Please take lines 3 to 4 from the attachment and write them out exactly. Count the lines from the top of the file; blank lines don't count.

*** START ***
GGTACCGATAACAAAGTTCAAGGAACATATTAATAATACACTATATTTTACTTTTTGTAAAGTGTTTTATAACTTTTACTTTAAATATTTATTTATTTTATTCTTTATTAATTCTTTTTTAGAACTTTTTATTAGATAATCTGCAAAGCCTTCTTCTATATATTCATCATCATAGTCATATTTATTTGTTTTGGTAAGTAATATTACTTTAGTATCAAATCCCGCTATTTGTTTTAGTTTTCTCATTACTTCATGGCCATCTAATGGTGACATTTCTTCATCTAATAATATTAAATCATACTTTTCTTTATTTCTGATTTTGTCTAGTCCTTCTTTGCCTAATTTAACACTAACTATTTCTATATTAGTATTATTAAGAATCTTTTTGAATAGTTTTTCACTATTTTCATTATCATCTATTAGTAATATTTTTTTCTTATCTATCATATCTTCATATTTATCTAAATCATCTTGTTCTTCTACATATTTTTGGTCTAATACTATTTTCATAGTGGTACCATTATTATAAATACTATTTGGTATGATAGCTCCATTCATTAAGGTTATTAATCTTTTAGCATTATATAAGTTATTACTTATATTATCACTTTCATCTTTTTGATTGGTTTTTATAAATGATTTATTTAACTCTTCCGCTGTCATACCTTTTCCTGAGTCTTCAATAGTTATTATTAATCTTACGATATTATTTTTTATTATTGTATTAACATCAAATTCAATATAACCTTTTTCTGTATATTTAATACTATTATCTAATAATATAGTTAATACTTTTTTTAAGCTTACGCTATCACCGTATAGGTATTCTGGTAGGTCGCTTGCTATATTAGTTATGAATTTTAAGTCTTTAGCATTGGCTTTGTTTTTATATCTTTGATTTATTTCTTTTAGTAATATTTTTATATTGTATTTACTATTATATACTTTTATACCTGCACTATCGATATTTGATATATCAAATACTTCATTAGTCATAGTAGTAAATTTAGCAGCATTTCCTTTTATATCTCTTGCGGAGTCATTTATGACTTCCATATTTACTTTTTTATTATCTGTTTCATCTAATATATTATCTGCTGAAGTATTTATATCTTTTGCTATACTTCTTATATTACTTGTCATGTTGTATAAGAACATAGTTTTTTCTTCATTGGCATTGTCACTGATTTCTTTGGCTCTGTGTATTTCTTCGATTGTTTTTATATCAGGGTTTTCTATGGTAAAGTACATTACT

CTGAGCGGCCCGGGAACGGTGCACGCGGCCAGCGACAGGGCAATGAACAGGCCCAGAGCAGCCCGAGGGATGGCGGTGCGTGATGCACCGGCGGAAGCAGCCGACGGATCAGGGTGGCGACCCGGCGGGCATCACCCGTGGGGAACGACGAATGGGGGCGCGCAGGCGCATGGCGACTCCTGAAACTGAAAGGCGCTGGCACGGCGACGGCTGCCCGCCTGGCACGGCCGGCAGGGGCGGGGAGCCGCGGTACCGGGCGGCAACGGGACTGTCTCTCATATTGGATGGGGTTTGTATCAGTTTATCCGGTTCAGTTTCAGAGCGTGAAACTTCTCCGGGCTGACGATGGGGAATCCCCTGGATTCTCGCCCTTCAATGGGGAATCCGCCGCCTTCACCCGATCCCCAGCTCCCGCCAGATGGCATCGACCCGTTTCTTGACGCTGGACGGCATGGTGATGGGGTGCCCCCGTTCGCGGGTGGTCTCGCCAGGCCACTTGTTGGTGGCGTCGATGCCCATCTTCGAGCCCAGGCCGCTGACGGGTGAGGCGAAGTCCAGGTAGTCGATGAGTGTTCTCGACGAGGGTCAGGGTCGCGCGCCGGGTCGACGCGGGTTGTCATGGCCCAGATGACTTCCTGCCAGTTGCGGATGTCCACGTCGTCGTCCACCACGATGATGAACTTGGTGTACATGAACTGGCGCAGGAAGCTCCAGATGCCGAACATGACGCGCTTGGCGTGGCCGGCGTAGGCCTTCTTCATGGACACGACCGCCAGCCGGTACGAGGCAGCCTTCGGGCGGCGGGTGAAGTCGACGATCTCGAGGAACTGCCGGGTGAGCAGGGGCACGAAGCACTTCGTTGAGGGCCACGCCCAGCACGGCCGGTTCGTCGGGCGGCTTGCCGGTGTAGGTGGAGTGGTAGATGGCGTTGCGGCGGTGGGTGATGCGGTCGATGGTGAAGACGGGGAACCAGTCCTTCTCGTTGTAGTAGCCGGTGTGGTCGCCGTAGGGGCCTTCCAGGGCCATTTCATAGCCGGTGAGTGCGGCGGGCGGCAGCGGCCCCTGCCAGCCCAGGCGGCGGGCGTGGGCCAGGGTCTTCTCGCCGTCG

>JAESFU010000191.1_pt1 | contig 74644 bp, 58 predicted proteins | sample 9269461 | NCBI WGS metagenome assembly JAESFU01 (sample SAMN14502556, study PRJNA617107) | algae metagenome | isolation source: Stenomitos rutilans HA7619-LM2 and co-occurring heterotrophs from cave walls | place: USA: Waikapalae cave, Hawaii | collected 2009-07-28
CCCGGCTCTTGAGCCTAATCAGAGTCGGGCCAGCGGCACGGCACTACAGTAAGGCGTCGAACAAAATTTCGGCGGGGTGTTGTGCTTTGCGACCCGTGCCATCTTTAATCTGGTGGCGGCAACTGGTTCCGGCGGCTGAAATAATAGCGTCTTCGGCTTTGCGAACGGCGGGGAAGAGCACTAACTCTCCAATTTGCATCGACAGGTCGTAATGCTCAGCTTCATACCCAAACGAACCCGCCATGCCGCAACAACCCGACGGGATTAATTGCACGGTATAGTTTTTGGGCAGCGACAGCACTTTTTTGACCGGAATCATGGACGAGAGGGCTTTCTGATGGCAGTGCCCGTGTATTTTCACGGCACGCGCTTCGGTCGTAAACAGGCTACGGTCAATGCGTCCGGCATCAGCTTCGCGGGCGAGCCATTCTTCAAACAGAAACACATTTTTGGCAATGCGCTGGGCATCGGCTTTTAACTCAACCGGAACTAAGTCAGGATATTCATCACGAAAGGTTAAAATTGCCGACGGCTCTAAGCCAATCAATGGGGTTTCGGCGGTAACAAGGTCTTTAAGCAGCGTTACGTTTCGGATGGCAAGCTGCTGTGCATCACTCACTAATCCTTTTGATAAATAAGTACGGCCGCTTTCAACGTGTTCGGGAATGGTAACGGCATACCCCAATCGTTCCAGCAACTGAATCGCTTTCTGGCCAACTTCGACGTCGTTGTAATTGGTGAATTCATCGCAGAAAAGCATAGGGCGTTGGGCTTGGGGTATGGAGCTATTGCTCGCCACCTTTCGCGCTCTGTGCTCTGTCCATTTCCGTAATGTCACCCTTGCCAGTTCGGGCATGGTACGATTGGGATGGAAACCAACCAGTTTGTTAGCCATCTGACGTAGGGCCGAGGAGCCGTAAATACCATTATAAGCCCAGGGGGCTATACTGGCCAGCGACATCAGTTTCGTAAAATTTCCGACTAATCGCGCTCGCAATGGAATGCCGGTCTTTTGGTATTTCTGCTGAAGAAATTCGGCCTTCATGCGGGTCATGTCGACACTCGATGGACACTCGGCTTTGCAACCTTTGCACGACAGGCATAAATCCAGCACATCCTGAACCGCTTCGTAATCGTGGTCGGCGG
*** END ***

>JAESFU010000191.1_pt1 | contig 74644 bp, 58 predicted proteins | sample 9269461 | NCBI WGS metagenome assembly JAESFU01 (sample SAMN14502556, study PRJNA617107) | algae metagenome | isolation source: Stenomitos rutilans HA7619-LM2 and co-occurring heterotrophs from cave walls | place: USA: Waikapalae cave, Hawaii | collected 2009-07-28
CCCGGCTCTTGAGCCTAATCAGAGTCGGGCCAGCGGCACGGCACTACAGTAAGGCGTCGAACAAAATTTCGGCGGGGTGTTGTGCTTTGCGACCCGTGCCATCTTTAATCTGGTGGCGGCAACTGGTTCCGGCGGCTGAAATAATAGCGTCTTCGGCTTTGCGAACGGCGGGGAAGAGCACTAACTCTCCAATTTGCATCGACAGGTCGTAATGCTCAGCTTCATACCCAAACGAACCCGCCATGCCGCAACAACCCGACGGGATTAATTGCACGGTATAGTTTTTGGGCAGCGACAGCACTTTTTTGACCGGAATCATGGACGAGAGGGCTTTCTGATGGCAGTGCCCGTGTATTTTCACGGCACGCGCTTCGGTCGTAAACAGGCTACGGTCAATGCGTCCGGCATCAGCTTCGCGGGCGAGCCATTCTTCAAACAGAAACACATTTTTGGCAATGCGCTGGGCATCGGCTTTTAACTCAACCGGAACTAAGTCAGGATATTCATCACGAAAGGTTAAAATTGCCGACGGCTCTAAGCCAATCAATGGGGTTTCGGCGGTAACAAGGTCTTTAAGCAGCGTTACGTTTCGGATGGCAAGCTGCTGTGCATCACTCACTAATCCTTTTGATAAATAAGTACGGCCGCTTTCAACGTGTTCGGGAATGGTAACGGCATACCCCAATCGTTCCAGCAACTGAATCGCTTTCTGGCCAACTTCGACGTCGTTGTAATTGGTGAATTCATCGCAGAAAAGCATAGGGCGTTGGGCTTGGGGTATGGAGCTATTGCTCGCCACCTTTCGCGCTCTGTGCTCTGTCCATTTCCGTAATGTCACCCTTGCCAGTTCGGGCATGGTACGATTGGGATGGAAACCAACCAGTTTGTTAGCCATCTGACGTAGGGCCGAGGAGCCGTAAATACCATTATAAGCCCAGGGGGCTATACTGGCCAGCGACATCAGTTTCGTAAAATTTCCGACTAATCGCGCTCGCAATGGAATGCCGGTCTTTTGGTATTTCTGCTGAAGAAATTCGGCCTTCATGCGGGTCATGTCGACACTCGATGGACACTCGGCTTTGCAACCTTTGCACGACAGGCATAAATCCAGCACATCCTGAACCGCTTCGTAATCGTGGTCGGCGG